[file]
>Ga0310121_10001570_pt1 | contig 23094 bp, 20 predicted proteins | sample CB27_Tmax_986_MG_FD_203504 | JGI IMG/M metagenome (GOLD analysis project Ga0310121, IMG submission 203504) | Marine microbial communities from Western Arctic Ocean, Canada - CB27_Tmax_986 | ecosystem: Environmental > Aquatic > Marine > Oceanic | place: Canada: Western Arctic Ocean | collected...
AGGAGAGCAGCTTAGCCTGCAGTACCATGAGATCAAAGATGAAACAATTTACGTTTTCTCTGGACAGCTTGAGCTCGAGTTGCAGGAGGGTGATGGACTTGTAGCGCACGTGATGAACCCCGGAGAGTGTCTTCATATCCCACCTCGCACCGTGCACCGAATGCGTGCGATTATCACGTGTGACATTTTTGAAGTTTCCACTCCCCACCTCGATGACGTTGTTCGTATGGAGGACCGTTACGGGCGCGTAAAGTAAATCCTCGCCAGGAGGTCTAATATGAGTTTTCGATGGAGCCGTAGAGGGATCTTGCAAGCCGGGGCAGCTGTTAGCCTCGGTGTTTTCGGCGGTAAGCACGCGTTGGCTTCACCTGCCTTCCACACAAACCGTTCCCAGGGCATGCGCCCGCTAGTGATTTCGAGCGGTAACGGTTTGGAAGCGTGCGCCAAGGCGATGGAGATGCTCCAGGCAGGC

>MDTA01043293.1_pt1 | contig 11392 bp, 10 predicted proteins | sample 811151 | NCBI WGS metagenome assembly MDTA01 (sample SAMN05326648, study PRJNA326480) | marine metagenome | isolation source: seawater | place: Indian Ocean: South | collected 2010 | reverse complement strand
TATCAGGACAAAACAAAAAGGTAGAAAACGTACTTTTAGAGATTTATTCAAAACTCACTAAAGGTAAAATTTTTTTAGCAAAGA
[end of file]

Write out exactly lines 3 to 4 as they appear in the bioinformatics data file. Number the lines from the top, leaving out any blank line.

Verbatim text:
>MDTA01043293.1_pt1 | contig 11392 bp, 10 predicted proteins | sample 811151 | NCBI WGS metagenome assembly MDTA01 (sample SAMN05326648, study PRJNA326480) | marine metagenome | isolation source: seawater | place: Indian Ocean: South | collected 2010 | reverse complement strand
TATCAGGACAAAACAAAAAGGTAGAAAACGTACTTTTAGAGATTTATTCAAAACTCACTAAAGGTAAAATTTTTTTAGCAAAGA